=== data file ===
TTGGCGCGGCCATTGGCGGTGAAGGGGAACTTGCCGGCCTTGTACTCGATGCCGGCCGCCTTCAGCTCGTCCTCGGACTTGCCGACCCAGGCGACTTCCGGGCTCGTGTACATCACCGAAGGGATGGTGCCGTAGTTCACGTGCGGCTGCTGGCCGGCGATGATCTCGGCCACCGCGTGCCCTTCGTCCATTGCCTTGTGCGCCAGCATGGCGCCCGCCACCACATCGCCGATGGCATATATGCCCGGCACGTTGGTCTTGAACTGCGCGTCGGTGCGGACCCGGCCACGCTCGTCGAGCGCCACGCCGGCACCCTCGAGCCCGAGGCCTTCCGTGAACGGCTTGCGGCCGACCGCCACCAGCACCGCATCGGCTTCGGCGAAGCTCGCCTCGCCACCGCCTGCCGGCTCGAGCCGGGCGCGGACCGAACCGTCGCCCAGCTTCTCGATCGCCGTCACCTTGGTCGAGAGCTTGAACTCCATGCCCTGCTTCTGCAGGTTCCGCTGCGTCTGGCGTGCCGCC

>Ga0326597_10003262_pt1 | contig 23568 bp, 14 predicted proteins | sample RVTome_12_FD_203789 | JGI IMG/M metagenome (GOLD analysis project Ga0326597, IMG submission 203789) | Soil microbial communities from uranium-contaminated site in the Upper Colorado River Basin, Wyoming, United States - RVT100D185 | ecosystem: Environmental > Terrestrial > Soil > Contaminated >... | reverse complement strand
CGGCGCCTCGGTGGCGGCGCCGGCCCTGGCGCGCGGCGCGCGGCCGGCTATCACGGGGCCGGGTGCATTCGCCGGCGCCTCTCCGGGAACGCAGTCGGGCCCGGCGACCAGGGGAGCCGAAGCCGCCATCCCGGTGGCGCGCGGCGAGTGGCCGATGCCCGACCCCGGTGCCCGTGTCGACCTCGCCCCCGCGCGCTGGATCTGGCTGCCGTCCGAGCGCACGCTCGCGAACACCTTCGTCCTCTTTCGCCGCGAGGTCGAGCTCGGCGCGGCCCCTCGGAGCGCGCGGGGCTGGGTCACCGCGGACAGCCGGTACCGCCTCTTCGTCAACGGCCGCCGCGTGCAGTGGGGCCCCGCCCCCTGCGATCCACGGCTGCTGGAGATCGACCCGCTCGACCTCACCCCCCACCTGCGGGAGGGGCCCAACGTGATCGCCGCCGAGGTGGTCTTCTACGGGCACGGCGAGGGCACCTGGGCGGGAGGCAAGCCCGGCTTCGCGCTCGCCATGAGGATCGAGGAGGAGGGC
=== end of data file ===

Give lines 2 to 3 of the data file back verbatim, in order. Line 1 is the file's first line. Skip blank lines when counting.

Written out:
>Ga0326597_10003262_pt1 | contig 23568 bp, 14 predicted proteins | sample RVTome_12_FD_203789 | JGI IMG/M metagenome (GOLD analysis project Ga0326597, IMG submission 203789) | Soil microbial communities from uranium-contaminated site in the Upper Colorado River Basin, Wyoming, United States - RVT100D185 | ecosystem: Environmental > Terrestrial > Soil > Contaminated >... | reverse complement strand
CGGCGCCTCGGTGGCGGCGCCGGCCCTGGCGCGCGGCGCGCGGCCGGCTATCACGGGGCCGGGTGCATTCGCCGGCGCCTCTCCGGGAACGCAGTCGGGCCCGGCGACCAGGGGAGCCGAAGCCGCCATCCCGGTGGCGCGCGGCGAGTGGCCGATGCCCGACCCCGGTGCCCGTGTCGACCTCGCCCCCGCGCGCTGGATCTGGCTGCCGTCCGAGCGCACGCTCGCGAACACCTTCGTCCTCTTTCGCCGCGAGGTCGAGCTCGGCGCGGCCCCTCGGAGCGCGCGGGGCTGGGTCACCGCGGACAGCCGGTACCGCCTCTTCGTCAACGGCCGCCGCGTGCAGTGGGGCCCCGCCCCCTGCGATCCACGGCTGCTGGAGATCGACCCGCTCGACCTCACCCCCCACCTGCGGGAGGGGCCCAACGTGATCGCCGCCGAGGTGGTCTTCTACGGGCACGGCGAGGGCACCTGGGCGGGAGGCAAGCCCGGCTTCGCGCTCGCCATGAGGATCGAGGAGGAGGGC